[Numpy-discussion] searchsorted() and memory cache
Charles R Harris
charlesr.harris@gmail....
Tue May 13 19:38:37 CDT 2008
On Tue, May 13, 2008 at 5:59 PM, Andrew Straw <strawman@astraw.com> wrote:
> Thanks for all the comments on my original question. I was more offline
> than intended after I sent it until now, so I'm sorry I wasn't
> immediately able to participate in the discussion.
>
> Anyhow, after working on this a bit more, I came up with a few
> implementations of search algorithms doing just what I needed with the
> same interface available using bazaar and launchpad at
> http://launchpad.net/~astraw/+junk/fastsearch<http://launchpad.net/%7Eastraw/+junk/fastsearch>(MIT license). I have
> attached the output of the plot_comparisons.py benchmarking script to
> this email (note that this benchmarking is pretty crude).
>
> For the problem I originally wrote about, I get what a nearly
> unbelievable speedup of ~250x using the
> fastsearch.downsamp.DownSampledPreSearcher class, which is very similar
> in spirit to Charles' suggestion. It takes 1000 values from the original
> array to create a new first-level array that is itself localized in
> memory and points to a more localized region of the full original array.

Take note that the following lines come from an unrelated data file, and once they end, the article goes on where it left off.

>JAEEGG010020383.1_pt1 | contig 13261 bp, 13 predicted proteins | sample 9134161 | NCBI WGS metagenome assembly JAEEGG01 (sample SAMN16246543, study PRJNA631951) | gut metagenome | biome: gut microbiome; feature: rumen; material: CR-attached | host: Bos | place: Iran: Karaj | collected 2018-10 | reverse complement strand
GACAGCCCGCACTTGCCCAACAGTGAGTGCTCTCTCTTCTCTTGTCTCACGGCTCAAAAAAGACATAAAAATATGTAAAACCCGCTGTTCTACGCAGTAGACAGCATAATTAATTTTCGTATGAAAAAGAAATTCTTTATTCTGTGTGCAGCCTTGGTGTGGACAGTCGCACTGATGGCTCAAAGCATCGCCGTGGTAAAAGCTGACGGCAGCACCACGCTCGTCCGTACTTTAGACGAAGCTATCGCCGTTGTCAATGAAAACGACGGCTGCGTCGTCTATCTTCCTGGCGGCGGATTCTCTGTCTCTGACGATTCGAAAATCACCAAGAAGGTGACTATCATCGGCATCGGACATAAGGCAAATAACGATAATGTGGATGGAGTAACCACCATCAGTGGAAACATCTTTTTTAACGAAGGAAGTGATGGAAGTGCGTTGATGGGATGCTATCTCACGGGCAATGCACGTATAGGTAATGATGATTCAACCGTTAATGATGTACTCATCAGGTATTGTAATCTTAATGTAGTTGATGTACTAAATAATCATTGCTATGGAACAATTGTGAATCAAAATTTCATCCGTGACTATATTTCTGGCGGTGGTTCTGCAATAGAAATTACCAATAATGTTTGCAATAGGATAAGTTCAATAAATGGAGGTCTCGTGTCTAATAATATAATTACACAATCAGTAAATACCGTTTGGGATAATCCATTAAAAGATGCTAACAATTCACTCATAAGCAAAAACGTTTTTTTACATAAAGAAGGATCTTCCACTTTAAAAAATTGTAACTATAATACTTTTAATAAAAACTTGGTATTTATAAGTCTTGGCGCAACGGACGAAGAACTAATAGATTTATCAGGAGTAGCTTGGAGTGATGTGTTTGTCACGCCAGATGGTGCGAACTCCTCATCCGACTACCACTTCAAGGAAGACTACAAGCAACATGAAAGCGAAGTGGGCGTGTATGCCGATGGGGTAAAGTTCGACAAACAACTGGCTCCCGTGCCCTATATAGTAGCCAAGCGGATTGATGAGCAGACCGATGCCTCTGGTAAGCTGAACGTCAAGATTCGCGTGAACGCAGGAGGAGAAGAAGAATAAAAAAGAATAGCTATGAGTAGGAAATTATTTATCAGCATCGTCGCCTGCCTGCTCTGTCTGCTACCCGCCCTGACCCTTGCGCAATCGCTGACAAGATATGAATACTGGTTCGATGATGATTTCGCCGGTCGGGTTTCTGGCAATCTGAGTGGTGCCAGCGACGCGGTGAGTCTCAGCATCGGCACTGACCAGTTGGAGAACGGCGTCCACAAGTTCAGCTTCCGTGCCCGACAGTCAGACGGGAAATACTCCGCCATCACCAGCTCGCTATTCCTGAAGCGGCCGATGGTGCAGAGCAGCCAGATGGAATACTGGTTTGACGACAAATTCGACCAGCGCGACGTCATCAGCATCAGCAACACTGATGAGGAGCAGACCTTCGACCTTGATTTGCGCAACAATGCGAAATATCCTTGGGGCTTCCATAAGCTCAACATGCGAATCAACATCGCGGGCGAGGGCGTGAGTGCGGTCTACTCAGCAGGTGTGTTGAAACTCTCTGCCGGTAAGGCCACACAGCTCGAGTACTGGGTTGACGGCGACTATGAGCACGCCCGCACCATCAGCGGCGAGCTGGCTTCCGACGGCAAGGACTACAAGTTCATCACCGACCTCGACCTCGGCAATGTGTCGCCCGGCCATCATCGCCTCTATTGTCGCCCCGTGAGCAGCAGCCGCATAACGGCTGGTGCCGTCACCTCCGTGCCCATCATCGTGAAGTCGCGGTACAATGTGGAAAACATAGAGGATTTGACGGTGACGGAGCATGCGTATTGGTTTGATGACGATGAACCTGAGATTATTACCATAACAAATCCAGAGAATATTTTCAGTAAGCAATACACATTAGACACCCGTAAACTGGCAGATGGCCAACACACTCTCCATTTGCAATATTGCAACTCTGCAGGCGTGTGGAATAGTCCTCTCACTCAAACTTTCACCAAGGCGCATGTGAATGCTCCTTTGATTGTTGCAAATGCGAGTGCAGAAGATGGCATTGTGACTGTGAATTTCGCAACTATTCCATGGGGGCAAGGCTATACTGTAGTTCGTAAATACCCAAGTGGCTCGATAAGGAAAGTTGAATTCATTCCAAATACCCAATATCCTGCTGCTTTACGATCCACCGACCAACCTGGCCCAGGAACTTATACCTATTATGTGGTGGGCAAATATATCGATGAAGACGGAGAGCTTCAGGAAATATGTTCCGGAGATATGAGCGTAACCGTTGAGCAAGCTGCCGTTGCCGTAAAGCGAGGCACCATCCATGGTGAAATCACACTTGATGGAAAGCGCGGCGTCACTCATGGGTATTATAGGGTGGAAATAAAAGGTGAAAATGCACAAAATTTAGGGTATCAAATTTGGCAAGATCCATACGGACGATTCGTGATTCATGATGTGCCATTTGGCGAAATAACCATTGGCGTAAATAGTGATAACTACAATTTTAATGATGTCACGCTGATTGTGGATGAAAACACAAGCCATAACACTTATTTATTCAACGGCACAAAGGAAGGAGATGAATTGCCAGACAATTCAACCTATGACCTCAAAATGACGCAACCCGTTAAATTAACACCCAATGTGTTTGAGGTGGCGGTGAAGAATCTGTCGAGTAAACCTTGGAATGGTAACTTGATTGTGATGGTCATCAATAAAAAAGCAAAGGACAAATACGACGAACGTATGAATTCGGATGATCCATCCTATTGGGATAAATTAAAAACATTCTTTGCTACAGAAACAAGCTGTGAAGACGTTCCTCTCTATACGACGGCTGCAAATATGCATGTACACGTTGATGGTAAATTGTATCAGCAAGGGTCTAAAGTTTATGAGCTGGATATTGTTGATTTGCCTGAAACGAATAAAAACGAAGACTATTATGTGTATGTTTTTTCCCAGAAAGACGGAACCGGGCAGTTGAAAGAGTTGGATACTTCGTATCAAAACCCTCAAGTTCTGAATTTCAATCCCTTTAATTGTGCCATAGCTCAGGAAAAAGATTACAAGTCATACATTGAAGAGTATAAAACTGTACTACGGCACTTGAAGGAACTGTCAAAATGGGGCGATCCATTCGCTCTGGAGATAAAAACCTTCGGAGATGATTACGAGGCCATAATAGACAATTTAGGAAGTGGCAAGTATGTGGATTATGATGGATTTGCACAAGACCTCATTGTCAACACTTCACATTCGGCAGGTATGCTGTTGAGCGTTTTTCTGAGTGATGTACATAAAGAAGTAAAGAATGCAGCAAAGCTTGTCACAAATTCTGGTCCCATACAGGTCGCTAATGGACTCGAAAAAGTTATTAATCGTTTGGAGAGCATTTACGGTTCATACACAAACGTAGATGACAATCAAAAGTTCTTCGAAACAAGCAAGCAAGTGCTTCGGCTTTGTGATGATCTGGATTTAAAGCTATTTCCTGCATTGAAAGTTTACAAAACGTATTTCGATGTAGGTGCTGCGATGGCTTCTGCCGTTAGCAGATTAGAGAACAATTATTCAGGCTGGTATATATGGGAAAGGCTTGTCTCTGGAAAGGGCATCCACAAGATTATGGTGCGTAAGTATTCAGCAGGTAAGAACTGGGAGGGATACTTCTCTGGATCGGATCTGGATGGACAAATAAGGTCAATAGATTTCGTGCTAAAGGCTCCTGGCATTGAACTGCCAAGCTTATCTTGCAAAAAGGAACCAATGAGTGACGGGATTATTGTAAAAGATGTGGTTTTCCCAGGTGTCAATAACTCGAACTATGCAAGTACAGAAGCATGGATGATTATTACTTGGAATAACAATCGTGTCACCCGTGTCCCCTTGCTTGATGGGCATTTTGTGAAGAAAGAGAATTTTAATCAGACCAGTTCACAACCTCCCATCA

> Also, I get a similar (though slightly slower) result using AVL trees
> using the fastsearch.avlsearch.AvlSearcher class, which uses pyavl (
> http://sourceforge.net/projects/pyavl ).
>
> Using the benchmarking code included in the bzr branch, I don't get
> anything like this speedup (e.g. the attached figure), so I'm not sure
> exactly what's going on at this point, but I'm not going to argue with a
> 250x speedup, so the fastsearch.downsamp code is now being put to use in
> one of my projects.
>
> Stefan -- I think your code simply implements the classic binary search
> -- I don't see how it will reduce cache misses.
>
> Anyhow, perhaps someone will find the above useful. I guess it would
> still be a substantial amount of work to make a numpy-types-aware
> implementation of AVL trees or similar algorithms. These sorts of binary
> search trees seem like the right way to solve this problem and thus
> there might be an interesting project in this. I imagine that a
> numpy-types-aware Cython might make such implementation significantly
> easier and still blazingly fast compared to the binary search
> implemented in searchsorted() given today's cached memory architectures.
>
That's pretty amazing, but I don't understand the graph. The DownSampled
search looks like the worst. Are the curves mislabled? Are the axis correct?
I'm assuming smaller is better here.
Chuck
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